Introduction to the Renaissance Mass

The vocal repertoire of the Renaissance (1450-1520) includes chansons, motets, and Masses. Many are based on sacred text from the Roman Catholic church, such as the Mass, and used for Catholic church services. Masses were based on same texts and melodies of earlier monophonic Gregorian chants, but with multiple voice parts added to the chant. The Ordinary Mass consists of multiple movements, using the texts of Kyrie, Gloria, Credo, Sanctus, Agnus Dei, and other liturgy. All of the movements use Latin prayers, except for Kyrie, which is a Greek prayer for mercy. The Greek language suggests that Kyrie is older than the rest of the Latin texts. In the Kyrie, the text is divided into three sections, which are repeated multiple times in a church service. The structure of the text naturally gives the Kyrie a ternary form, A-B-C, with a new melody or theme for each section. The brevity of the text cause composers to write in lengthy, highly melismatic lines. Traditionally, the clergymen led Kyrie, while people attending the Mass service responded.

Latin Text

English Translation

Kyrie eleison

Kyrie eleison

Kyrie eleison

Lord, have mercy upon us.

Lord, have mercy upon us.

Lord, have mercy upon us.

Christe eleison

Christe eleison

Christe eleison

Christ, have mercy upon us.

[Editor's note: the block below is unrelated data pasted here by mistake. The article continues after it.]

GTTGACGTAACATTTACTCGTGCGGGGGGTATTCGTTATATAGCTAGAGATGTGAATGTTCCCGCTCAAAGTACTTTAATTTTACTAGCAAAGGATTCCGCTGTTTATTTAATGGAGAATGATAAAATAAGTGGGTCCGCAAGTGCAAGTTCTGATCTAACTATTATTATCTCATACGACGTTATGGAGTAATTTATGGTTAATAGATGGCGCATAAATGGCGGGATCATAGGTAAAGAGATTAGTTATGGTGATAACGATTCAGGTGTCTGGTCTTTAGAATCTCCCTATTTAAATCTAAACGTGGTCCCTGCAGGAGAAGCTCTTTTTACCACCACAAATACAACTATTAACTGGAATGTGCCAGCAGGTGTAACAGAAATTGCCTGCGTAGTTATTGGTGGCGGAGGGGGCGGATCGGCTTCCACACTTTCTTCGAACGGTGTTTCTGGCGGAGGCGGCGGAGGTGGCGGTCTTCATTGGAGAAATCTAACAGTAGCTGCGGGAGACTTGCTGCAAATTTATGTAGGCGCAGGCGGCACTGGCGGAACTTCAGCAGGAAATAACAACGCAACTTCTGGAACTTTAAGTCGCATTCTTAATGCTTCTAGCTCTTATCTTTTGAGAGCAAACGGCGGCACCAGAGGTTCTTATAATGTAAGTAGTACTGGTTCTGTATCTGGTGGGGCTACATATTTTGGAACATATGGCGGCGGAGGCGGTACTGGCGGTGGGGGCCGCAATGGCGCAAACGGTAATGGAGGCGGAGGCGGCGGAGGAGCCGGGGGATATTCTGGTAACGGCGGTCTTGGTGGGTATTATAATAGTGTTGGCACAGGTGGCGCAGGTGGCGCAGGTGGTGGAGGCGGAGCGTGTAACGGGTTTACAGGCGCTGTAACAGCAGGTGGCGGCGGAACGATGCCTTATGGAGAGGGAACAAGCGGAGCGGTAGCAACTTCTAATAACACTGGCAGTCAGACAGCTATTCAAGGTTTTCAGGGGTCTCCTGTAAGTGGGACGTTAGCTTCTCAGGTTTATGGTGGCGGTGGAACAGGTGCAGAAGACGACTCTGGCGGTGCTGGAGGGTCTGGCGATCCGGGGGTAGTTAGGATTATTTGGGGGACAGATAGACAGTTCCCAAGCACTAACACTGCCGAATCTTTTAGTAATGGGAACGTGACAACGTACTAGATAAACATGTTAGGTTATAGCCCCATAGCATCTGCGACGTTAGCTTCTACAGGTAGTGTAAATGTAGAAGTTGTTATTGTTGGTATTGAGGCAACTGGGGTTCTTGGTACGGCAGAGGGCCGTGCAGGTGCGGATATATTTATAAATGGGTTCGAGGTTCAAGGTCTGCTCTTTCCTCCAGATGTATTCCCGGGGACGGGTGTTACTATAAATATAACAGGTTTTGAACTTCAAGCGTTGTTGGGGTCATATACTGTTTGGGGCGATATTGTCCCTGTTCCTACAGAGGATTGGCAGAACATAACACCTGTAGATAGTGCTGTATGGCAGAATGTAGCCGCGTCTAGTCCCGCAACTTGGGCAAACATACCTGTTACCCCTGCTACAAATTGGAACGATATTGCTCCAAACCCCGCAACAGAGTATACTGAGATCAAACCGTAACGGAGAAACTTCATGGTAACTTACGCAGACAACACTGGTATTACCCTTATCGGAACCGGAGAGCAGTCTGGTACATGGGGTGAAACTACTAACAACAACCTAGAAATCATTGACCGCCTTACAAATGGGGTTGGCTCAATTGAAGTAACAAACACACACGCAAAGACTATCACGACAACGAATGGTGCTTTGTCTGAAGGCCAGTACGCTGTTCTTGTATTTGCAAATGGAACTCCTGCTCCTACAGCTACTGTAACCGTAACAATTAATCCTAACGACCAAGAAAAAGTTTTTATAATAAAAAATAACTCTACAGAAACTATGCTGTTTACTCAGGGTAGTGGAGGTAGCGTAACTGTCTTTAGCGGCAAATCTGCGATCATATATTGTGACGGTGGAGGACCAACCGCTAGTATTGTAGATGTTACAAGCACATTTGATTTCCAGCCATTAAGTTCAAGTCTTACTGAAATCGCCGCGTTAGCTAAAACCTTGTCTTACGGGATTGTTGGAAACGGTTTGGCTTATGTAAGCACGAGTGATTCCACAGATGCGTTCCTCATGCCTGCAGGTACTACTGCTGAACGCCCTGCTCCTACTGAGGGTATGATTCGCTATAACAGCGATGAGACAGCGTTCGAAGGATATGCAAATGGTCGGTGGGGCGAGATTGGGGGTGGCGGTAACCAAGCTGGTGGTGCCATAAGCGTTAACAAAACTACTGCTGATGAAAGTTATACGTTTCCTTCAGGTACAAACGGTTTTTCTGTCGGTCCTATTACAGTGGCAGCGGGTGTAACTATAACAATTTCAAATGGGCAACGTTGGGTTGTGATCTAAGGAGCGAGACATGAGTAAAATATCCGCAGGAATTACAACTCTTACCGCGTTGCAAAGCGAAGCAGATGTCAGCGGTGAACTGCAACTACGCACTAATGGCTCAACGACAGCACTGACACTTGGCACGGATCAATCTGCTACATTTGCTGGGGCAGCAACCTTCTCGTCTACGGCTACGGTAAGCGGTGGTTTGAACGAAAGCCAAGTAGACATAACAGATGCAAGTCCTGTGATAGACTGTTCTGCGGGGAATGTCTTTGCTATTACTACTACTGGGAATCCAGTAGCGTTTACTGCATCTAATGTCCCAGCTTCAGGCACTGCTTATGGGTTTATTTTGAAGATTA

Christ, have mercy upon us.

Christ, have mercy upon us.

Kyrie eleison

Kyrie eleison

Kyrie eleison

Lord, have mercy upon us.

Lord, have mercy upon us.

Lord, have mercy upon us.

The Kyrie has been evolving throughout Western music history. Set to Gregorian chants during the Medieval Period, the Kyrie was sung in a chant like, monophonic texture.

Example: https://www.youtube.com/watch?v=xKtyZwtrTCQ

During the Renaissance, Masses continued to be sung in the a cappella style, and retain some of the modes used in Medieval music, however, composers began to write polyphonic Masses, using imitation and the cantus firmus. Cantus firmus (Latin: “Fixed melody”) is a melody that forms the basis for ornamentation in the other voices. This melody can be borrowed from a preexisting source. In Missa D’ung Aultre Amer, Josquin Des Prez uses the cantus firmus technique in the tenor line, and borrows from an Ockeghen chanson for the superius line.

In terms of harmony, Renaissance composers started to use more vocal parts, allowing chords to sound fuller. The open harmony of pre-Renaissance music was abandoned for 3rd and 6th intervals. The entire mass is written in G Dorian mode.

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